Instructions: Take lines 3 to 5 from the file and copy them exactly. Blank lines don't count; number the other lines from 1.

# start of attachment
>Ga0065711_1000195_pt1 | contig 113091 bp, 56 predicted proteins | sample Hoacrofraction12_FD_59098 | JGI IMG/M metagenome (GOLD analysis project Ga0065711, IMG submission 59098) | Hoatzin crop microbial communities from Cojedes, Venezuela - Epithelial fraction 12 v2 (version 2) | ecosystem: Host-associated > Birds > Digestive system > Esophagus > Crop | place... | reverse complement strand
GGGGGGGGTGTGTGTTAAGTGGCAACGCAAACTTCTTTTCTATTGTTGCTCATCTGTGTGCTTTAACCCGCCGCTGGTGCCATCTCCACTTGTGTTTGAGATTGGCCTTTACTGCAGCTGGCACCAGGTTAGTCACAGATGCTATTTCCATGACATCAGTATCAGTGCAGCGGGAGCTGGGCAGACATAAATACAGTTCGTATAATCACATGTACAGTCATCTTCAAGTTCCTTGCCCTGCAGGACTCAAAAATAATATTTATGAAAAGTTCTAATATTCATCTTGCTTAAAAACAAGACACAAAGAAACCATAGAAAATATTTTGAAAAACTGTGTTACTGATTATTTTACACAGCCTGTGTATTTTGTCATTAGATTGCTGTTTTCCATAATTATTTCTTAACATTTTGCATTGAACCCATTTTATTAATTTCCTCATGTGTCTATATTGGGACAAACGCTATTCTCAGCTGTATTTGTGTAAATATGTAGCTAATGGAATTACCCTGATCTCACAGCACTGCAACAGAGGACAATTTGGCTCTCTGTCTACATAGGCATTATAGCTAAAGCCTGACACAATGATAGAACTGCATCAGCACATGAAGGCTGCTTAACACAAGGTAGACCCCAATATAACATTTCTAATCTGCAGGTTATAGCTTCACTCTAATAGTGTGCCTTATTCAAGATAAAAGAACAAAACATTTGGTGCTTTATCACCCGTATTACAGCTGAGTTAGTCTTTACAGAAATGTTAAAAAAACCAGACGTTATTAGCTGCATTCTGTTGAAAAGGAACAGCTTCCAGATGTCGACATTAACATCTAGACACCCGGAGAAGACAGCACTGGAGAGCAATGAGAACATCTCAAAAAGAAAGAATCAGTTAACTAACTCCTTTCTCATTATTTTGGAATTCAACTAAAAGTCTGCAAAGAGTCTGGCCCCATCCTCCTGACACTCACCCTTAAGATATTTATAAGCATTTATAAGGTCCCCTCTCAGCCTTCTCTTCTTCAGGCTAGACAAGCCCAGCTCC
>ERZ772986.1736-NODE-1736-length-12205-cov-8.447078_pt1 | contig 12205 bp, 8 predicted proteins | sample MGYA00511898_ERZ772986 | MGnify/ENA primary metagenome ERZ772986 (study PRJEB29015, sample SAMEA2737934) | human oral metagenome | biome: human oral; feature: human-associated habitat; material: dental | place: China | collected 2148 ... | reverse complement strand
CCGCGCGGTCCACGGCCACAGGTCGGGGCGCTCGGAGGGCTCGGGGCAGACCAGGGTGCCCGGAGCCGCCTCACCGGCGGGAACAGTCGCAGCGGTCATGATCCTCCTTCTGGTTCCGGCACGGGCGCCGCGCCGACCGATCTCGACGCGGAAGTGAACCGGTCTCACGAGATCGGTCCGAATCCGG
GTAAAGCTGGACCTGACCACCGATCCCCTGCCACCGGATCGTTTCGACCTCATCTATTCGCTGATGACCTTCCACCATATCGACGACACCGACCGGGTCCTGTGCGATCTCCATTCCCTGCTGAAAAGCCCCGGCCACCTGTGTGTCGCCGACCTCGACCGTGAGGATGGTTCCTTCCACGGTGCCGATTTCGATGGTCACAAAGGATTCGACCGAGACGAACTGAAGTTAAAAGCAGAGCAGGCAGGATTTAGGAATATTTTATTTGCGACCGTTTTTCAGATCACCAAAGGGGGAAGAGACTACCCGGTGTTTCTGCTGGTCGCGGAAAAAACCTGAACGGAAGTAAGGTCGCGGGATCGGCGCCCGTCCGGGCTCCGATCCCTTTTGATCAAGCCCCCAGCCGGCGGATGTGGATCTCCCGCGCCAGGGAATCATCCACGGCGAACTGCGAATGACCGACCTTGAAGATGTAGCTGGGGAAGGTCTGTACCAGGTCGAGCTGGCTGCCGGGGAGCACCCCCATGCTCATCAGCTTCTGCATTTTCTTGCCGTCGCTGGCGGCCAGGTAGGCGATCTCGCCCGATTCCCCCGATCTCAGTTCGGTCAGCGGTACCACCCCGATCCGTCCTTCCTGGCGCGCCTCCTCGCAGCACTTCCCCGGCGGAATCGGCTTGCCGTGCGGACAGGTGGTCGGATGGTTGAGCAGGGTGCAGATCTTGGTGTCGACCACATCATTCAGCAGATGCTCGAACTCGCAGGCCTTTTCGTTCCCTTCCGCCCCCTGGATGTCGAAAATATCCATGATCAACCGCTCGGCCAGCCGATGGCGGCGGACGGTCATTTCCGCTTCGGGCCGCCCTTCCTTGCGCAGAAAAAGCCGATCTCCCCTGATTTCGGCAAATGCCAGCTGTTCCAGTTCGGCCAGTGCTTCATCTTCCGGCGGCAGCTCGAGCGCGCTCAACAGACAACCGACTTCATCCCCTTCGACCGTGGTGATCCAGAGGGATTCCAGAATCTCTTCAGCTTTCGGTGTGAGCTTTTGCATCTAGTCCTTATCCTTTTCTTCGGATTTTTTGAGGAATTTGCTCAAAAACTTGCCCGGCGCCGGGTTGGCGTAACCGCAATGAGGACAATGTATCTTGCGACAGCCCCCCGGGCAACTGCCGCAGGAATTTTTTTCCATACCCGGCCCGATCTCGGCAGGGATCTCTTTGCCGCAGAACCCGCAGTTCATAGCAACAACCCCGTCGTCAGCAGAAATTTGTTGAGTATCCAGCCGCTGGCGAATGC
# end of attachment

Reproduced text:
>ERZ772986.1736-NODE-1736-length-12205-cov-8.447078_pt1 | contig 12205 bp, 8 predicted proteins | sample MGYA00511898_ERZ772986 | MGnify/ENA primary metagenome ERZ772986 (study PRJEB29015, sample SAMEA2737934) | human oral metagenome | biome: human oral; feature: human-associated habitat; material: dental | place: China | collected 2148 ... | reverse complement strand
CCGCGCGGTCCACGGCCACAGGTCGGGGCGCTCGGAGGGCTCGGGGCAGACCAGGGTGCCCGGAGCCGCCTCACCGGCGGGAACAGTCGCAGCGGTCATGATCCTCCTTCTGGTTCCGGCACGGGCGCCGCGCCGACCGATCTCGACGCGGAAGTGAACCGGTCTCACGAGATCGGTCCGAATCCGG
GTAAAGCTGGACCTGACCACCGATCCCCTGCCACCGGATCGTTTCGACCTCATCTATTCGCTGATGACCTTCCACCATATCGACGACACCGACCGGGTCCTGTGCGATCTCCATTCCCTGCTGAAAAGCCCCGGCCACCTGTGTGTCGCCGACCTCGACCGTGAGGATGGTTCCTTCCACGGTGCCGATTTCGATGGTCACAAAGGATTCGACCGAGACGAACTGAAGTTAAAAGCAGAGCAGGCAGGATTTAGGAATATTTTATTTGCGACCGTTTTTCAGATCACCAAAGGGGGAAGAGACTACCCGGTGTTTCTGCTGGTCGCGGAAAAAACCTGAACGGAAGTAAGGTCGCGGGATCGGCGCCCGTCCGGGCTCCGATCCCTTTTGATCAAGCCCCCAGCCGGCGGATGTGGATCTCCCGCGCCAGGGAATCATCCACGGCGAACTGCGAATGACCGACCTTGAAGATGTAGCTGGGGAAGGTCTGTACCAGGTCGAGCTGGCTGCCGGGGAGCACCCCCATGCTCATCAGCTTCTGCATTTTCTTGCCGTCGCTGGCGGCCAGGTAGGCGATCTCGCCCGATTCCCCCGATCTCAGTTCGGTCAGCGGTACCACCCCGATCCGTCCTTCCTGGCGCGCCTCCTCGCAGCACTTCCCCGGCGGAATCGGCTTGCCGTGCGGACAGGTGGTCGGATGGTTGAGCAGGGTGCAGATCTTGGTGTCGACCACATCATTCAGCAGATGCTCGAACTCGCAGGCCTTTTCGTTCCCTTCCGCCCCCTGGATGTCGAAAATATCCATGATCAACCGCTCGGCCAGCCGATGGCGGCGGACGGTCATTTCCGCTTCGGGCCGCCCTTCCTTGCGCAGAAAAAGCCGATCTCCCCTGATTTCGGCAAATGCCAGCTGTTCCAGTTCGGCCAGTGCTTCATCTTCCGGCGGCAGCTCGAGCGCGCTCAACAGACAACCGACTTCATCCCCTTCGACCGTGGTGATCCAGAGGGATTCCAGAATCTCTTCAGCTTTCGGTGTGAGCTTTTGCATCTAGTCCTTATCCTTTTCTTCGGATTTTTTGAGGAATTTGCTCAAAAACTTGCCCGGCGCCGGGTTGGCGTAACCGCAATGAGGACAATGTATCTTGCGACAGCCCCCCGGGCAACTGCCGCAGGAATTTTTTTCCATACCCGGCCCGATCTCGGCAGGGATCTCTTTGCCGCAGAACCCGCAGTTCATAGCAACAACCCCGTCGTCAGCAGAAATTTGTTGAGTATCCAGCCGCTGGCGAATGC